Our Toxic World; Is Roundup Slowly Killing Us?

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Hello and welcome. I am Dr George Lundberg and this is At Large at Medscape.

We live in a very toxic environment, and I do not mean just the nasty politics and the much too common all-American form of acute lead poisoning.

Disclosure: Randall C. Baselt, PhD, has been a friend and colleague of mine for over 40 years. I once recruited him to join the faculty at the University of California, Davis, as our academic toxicologist. Randy recently released the 10th edition of his single-author definitive encyclopedic tome, Disposition of Toxic Drugs and Chemicals in Man,[1] first published in 1978. Twenty-two hundred pages and weighing 5 pounds, the book catalogs approximately 6000 substances, described alphabetically from abacavir to zuclopenthixol. For each substance there are sections covering Occurrence and Usage, Blood Concentrations, Metabolism and Excretion, Toxicity, and Analysis. Each includes many references. Bear in mind that each day in medical practice and in your daily life, "The line between a medicine and a poison is often exceedingly narrow," as noted by W.S. Haines in 1907.[2]

In the book's 9th edition, Baselt added a vitally important prologue, titled "Guidelines for the Interpretation of Analytical Toxicology Results," by guest authors. This section has been expanded to 10 sparkling, practical pages in this 10th edition. Sections on pharmacokinetics, clinical toxicology, and postmortem toxicology provide practitioners in these three fields with vital, useful details and perspectives. This is all well and good and a great resource for analytic toxicologists of all stripes. The book deals with facts. But interpretation can be something else.

Moving on to Herbicides

Moving away from the popular toxic favorites like fentanyl, propofol, heroin, nicotine, alcohol, methamphetamine, and cannabis, let us look at glyphosate. Glyphosate is the most used herbicide in the world, the pride and joy (as well as a great cash cow) of mega-giant chemical manufacturer Monsanto. Although ubiquitous as Roundup® and generally presented for many decades as safe for humans and animals, in 2015 The International Agency for Research on Cancer (IARC) of the World Health Organization labeled glyphosate as "probably carcinogenic to humans."[3]

The European Union (EU) is trying to determine whether Monsanto should have its license to sell Roundup renewed this year. With that renewal in mind, in the spring of 2016, 48 members of the EU Parliament, representing 13 nations, volunteered to have their urine tested for glyphosate. All were found positive by a German lab.[4] In May 2016, a University of California, San Francisco, lab working for The Detox Project, funded by concerned individuals, reported positive urine tests for glyphosate in 93% of 131 urine samples from across the United States.[5]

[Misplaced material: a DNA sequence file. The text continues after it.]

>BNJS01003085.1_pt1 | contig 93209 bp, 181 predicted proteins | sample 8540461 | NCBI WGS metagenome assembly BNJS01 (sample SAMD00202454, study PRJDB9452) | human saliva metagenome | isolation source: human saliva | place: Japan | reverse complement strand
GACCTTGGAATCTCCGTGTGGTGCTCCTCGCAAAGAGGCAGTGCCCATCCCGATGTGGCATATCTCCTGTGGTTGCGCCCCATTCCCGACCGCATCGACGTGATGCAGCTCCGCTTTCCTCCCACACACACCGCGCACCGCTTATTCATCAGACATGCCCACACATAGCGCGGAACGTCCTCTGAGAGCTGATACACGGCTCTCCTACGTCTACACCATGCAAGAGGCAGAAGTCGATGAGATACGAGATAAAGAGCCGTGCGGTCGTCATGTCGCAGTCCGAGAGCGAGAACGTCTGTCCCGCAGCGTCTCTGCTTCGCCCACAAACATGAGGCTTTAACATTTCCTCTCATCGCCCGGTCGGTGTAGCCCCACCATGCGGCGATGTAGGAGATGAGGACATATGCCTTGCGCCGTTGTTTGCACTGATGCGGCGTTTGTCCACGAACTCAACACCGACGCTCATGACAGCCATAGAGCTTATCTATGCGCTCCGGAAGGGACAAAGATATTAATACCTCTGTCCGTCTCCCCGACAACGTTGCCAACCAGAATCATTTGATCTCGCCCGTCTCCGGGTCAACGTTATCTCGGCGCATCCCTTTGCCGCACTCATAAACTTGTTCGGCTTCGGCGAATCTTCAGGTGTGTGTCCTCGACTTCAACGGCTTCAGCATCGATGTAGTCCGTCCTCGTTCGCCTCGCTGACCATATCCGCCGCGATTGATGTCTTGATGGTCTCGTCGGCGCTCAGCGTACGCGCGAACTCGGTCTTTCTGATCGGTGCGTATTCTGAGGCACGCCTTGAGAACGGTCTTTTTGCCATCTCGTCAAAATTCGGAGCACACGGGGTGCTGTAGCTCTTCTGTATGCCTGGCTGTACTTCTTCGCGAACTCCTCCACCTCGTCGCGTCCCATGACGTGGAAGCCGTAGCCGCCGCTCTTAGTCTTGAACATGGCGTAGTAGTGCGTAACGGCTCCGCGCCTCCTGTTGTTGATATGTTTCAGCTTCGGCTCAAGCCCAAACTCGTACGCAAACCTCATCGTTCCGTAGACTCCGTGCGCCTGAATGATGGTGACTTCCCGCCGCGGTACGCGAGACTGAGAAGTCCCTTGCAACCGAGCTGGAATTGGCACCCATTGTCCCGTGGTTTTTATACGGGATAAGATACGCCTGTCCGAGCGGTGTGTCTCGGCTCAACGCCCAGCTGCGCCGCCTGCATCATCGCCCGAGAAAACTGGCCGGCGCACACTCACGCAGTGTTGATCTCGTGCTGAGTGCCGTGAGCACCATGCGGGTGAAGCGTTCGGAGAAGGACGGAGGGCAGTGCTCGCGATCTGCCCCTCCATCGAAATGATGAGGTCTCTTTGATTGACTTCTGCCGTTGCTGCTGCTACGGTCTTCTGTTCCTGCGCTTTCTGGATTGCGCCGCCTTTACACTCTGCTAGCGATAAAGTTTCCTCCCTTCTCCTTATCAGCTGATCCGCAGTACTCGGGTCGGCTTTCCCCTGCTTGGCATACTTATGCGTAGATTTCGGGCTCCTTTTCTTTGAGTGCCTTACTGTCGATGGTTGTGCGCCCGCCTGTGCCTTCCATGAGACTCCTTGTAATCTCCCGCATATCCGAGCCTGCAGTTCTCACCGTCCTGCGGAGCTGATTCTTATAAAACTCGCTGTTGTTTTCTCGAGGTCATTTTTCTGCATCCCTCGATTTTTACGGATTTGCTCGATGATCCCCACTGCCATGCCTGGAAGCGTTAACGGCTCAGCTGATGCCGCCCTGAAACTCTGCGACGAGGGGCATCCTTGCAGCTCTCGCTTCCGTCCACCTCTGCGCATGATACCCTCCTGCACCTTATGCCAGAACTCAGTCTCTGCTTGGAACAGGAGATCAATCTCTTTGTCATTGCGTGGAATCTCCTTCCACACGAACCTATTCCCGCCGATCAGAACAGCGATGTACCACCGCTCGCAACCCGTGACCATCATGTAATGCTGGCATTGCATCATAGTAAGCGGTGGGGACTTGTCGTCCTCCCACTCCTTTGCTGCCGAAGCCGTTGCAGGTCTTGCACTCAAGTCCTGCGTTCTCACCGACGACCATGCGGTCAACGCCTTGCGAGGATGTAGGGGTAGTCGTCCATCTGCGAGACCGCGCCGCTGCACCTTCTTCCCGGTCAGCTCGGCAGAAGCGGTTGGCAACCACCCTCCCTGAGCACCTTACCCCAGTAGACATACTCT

Okay, but Is It Dangerous?

Is this widespread presence of glyphosate in humans incidental and harmless or are we all in danger of being poisoned by this Monsanto product? That is a very good question.

Remember the gut microbiome? We are learning a great deal about how it influences so much of human health. There is a project called Qmulus, at the Computer Science and Artificial Intelligence Laboratory at the Massachusetts Institute of Technology and funded in part by Quanta Computers of Taiwan. Under its auspices, authors Anthony Samsel and Stephanie Seneff, in a 40-plus-page review[6] with 286 references, paint a very troubling picture of glyphosate's inhibition of cytochrome P450 enzymes. For example, one role of this enzyme is to detoxify xenobiotics. The authors propose that the consequences of this inhibition, when coupled with other synergistic disruptions, may insidiously induce many diseases associated with a Western diet, including diabetes, obesity, cancer, autism, Alzheimer's, and others.

A 2015 paper[7] by the same authors takes these and new findings and deductions even further to manganese deficiency in cows fed genetically modified Roundup Ready feed. This update is 55 pages long with 328 supporting references. Both are in open access; peruse them if you choose. [Editor's note: Links to the full text of these papers are included with the references.]

I do not know whether the implications of these findings are actually important for human health. Obviously, the considerable power of Monsanto is working hard to make this kind of talk go away.

I have stopped using Roundup. But I did that a while ago to do my small part to keep the milkweed healthy so our Monarch butterflies have something to eat on their long annual Western Hemisphere migration. It is urgent that more independent research (meaning, not funded by industry or tainted government agencies) on glyphosate continue posthaste.

That is my opinion. I am Dr George Lundberg, at large at Medscape.


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